With bitterly cold conditions across parts of the UK just now, have you been asking yourself why it can feel so much colder in the wind?
The temperatures that you normally see on our website represent the temperature of the air, but this takes no account of how we actually experience the temperature. It is our ‘feels like’ temperature that gives you a better idea about how the weather will actually feel when you step outdoors.
Our ‘feels like’ temperature takes into account wind speeds and humidity to assess how the human body actually feels temperature. For example in winter a strong wind can feel much colder than the measured temperature would indicate. The impacts of the temperature and wind combined can be much greater than each on their own and the feels like temperature allows users to make a better assessment of conditions outdoors.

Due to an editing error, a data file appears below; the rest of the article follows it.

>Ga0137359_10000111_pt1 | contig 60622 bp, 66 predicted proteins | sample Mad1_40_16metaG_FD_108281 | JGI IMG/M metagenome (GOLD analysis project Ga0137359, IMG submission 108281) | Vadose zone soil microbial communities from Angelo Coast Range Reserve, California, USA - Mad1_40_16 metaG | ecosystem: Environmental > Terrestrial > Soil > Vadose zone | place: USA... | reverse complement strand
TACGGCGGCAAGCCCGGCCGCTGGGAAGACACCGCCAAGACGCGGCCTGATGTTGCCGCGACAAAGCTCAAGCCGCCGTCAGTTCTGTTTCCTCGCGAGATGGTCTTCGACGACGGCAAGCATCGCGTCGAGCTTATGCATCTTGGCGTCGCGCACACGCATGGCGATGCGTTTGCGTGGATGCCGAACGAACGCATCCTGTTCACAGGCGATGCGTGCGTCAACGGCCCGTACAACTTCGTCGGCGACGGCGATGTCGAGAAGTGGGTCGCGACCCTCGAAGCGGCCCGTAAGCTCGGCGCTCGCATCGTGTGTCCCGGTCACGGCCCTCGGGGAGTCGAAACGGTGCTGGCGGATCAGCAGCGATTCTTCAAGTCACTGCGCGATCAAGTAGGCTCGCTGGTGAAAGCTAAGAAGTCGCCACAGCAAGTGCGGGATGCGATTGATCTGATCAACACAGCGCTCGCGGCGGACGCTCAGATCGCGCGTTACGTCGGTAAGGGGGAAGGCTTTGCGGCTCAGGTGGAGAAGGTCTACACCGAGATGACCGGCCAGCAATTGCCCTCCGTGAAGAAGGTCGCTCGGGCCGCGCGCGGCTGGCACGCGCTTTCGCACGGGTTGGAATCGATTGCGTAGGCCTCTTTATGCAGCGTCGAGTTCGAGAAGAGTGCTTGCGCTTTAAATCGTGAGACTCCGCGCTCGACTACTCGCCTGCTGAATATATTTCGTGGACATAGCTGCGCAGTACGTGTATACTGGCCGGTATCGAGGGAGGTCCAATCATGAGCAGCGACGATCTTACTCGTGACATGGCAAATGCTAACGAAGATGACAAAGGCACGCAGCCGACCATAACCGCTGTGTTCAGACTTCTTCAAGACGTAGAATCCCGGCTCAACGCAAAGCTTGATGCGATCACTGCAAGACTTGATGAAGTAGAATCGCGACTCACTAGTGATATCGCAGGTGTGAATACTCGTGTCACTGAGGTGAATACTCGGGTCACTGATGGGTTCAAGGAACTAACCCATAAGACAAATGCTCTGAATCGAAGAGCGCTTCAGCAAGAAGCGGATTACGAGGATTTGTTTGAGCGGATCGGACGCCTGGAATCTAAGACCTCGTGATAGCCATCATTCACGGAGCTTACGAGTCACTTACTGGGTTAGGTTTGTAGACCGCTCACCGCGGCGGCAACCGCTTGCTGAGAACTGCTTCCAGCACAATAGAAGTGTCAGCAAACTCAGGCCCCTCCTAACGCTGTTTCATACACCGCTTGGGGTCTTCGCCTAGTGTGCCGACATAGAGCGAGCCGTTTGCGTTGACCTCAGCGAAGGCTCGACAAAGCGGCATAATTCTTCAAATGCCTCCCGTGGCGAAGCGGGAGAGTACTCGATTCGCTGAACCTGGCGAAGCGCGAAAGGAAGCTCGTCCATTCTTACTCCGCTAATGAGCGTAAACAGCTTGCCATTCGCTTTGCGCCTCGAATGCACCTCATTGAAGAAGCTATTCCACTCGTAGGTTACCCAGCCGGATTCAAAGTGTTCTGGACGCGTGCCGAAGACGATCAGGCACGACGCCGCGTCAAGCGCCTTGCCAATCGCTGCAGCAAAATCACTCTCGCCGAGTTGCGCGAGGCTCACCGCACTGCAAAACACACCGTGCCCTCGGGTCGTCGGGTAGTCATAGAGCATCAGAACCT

But how do you actually calculate the ‘feels like’ temperature?
We calculate a ‘feels like temperature by taking into account the expected air temperature, relative humidity and the strength of the wind at around 5 feet (the typical height of an human face) combined with our understanding of how heat is lost from the human body during cold and windy days.
On windy days the speed of moisture evaporation from your skin increases and serves to move heat away from your body making it feel colder than it actually is. The exception to this rule, however, is when higher temperatures are concerned. At higher temperatures, wind chill is considered far less significant. Instead humidity plays a greater role. When a human being perspires, the water in his or her sweat evaporates. This results in the cooling of the body as heat is carried away from it. When humidity is high, the rate of evaporation and cooling is reduced, resulting in it feeling hotter than it actually is.
Using these facts we use a formula to adjust the air temperature based on our understanding of wind chill at lower temperatures, heat index at higher temperatures and a combination of the two in between.